WELCOME TO SOMALILAND, THE NICER PART OF CRUMBLING COUNTRY
Posted May 15, 2009on:
Experts regard the spat as temporary and expect foreign governments to keep funding Somaliland-based relief efforts and political reform projects, but Somaliland’s limbo status appears more enduring. While the United Nations urges support for the transitional Somali government in the south, African countries are leery of encouraging their own secessionist movements and the United States is unwilling to go out on a limb for the obscure little territory.
“Governments don’t want to be involved in the politics” of Somaliland’s independence, said Patrick Duplat of Refugees International, a Washington-based advocacy group. “But they have to be cognizant of the fact that it’s the only operating government in this place.”
From colonial times, Somaliland took a different path. In the 19th-century scrum over Africa, Britain acquired the territory mainly to supply its more important garrison in Aden, across the sea in Yemen.
Relatively few British expatriates settled here, leaving tribes and institutions intact, while southern Somalia became a full-fledged colony of Italy, complete with Italianate architecture and banana farms to supply the home country.
The British and Italian territories were joined at independence to form the Somali Republic, but in 1991, with the southern-based regime verging on collapse, a rebel government in Somaliland declared itself autonomous. After two years of fighting, a new government emerged that melded traditional clan structures with Western-style separation of powers, a hybrid system that some experts have called a prototype for the rest of Somalia.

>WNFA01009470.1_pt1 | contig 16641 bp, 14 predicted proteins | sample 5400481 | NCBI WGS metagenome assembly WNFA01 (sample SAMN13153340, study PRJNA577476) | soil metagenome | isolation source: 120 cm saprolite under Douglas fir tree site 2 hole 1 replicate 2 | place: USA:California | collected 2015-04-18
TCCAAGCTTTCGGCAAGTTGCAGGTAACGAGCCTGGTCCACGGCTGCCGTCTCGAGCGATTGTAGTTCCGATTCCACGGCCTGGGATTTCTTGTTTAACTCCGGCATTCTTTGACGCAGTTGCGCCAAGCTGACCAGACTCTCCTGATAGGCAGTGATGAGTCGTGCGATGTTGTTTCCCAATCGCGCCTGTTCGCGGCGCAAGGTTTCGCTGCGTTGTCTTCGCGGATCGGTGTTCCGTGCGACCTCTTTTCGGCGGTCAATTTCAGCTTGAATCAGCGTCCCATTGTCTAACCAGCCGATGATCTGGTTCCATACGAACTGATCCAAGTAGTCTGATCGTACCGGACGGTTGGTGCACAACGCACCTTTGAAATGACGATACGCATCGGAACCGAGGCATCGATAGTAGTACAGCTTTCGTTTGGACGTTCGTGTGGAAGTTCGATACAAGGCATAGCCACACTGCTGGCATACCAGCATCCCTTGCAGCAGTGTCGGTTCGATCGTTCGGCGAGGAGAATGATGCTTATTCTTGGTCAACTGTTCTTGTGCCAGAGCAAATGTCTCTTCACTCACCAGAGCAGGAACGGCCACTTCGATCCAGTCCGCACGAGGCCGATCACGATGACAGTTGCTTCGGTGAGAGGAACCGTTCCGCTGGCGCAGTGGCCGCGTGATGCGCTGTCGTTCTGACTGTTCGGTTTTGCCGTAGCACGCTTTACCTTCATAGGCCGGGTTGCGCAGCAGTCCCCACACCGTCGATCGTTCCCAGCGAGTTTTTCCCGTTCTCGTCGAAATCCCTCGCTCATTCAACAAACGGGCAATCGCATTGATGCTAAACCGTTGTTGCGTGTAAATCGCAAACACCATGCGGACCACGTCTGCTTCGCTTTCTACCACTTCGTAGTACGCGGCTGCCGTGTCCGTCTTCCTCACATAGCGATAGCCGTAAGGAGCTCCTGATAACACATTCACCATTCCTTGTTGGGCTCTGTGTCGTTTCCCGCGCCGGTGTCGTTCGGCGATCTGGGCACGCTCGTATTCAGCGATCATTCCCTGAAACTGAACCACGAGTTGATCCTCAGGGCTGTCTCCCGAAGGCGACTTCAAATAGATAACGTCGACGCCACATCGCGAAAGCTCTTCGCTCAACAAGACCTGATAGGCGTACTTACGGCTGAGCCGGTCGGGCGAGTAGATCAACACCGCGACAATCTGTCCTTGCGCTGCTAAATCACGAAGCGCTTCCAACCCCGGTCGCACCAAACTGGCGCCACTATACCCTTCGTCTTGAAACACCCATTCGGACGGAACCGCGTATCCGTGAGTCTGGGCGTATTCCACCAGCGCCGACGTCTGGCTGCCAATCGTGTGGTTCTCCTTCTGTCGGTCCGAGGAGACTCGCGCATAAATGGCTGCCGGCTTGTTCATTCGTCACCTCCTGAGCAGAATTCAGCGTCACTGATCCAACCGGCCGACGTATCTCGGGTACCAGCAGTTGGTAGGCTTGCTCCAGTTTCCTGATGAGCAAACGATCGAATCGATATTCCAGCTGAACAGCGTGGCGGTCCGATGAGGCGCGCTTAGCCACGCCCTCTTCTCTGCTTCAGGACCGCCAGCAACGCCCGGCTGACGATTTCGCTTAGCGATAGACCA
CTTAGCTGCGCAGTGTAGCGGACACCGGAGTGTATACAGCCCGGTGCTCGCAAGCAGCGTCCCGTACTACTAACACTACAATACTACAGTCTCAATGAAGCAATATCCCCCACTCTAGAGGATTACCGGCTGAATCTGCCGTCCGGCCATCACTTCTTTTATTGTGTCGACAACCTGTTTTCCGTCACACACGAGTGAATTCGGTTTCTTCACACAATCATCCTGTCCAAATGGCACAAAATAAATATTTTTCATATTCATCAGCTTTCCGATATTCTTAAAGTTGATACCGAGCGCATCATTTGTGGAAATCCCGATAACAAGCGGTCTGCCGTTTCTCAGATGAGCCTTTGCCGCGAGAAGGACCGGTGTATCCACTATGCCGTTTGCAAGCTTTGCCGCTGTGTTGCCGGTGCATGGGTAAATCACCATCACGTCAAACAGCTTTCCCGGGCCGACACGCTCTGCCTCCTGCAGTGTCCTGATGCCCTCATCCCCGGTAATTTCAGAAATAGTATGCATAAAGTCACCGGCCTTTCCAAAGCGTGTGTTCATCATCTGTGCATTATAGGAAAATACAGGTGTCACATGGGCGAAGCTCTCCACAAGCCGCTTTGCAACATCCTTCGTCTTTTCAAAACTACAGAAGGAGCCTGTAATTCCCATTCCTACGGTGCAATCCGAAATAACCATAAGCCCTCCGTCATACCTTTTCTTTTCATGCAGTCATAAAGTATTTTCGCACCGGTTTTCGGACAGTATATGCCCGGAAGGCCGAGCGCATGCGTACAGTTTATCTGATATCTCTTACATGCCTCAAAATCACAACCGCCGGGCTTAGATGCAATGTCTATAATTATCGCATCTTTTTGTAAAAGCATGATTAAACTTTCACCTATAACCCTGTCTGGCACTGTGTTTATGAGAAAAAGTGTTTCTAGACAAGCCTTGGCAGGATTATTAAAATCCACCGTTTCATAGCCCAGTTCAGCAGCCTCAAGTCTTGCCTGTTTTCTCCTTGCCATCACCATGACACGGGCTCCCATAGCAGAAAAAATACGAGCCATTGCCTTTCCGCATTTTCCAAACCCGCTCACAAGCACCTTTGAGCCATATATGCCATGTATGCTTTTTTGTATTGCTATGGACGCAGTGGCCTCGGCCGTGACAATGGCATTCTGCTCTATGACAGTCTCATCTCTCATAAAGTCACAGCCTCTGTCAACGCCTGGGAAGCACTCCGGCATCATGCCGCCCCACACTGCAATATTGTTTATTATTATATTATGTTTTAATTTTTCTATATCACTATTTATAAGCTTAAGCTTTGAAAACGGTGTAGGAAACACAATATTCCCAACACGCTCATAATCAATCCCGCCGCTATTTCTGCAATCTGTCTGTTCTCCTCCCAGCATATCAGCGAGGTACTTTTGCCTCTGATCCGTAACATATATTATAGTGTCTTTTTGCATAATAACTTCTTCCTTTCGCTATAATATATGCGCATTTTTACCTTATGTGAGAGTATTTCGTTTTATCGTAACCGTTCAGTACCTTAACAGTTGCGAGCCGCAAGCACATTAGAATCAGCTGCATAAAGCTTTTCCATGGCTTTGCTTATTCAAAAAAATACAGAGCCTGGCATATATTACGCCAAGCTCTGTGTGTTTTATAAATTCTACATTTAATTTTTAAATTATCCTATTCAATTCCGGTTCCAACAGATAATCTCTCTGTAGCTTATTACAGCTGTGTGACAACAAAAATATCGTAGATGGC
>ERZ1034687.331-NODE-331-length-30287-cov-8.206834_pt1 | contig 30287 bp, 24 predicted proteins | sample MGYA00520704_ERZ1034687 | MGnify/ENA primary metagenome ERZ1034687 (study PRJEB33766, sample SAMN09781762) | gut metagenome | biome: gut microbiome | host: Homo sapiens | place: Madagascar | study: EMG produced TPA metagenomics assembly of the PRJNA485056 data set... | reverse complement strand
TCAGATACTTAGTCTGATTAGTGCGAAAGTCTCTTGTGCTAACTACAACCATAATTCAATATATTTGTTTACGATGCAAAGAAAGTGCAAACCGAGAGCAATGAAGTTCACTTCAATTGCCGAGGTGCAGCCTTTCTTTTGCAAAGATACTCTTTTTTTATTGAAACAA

Contrast that, Duale said, with the hundreds of millions of dollars the world has poured into Somalia’s feeble transitional government, including $213 million pledged last month to bolster security forces and African Union peacekeepers.
“It’s pure hypocrisy,” Duale said. “You have here in Somaliland a nation-building process that didn’t require massive expense by others. And yet we have everything the international community preaches: self-reliance, inclusiveness, stability.”
The troubles down south have spilled over, with more than 75,000 displaced Somalis taking shelter in Somaliland. On Oct. 29, coordinated suicide bombings struck the presidential residence, a U.N. compound and an Ethiopian political office in Hargeisa, reportedly killing 30 people.
The attack was immediately blamed on Islamist militants who are battling for control of Somalia, a reminder that for all its advantages, Somaliland remains yoked to that troubled land to the south.
“Everybody was scared that we could be targeted so easily,” said Mohammed Isak, a marketing manager for a mobile phone company. “You cannot enjoy peace while your neighbor is burning.”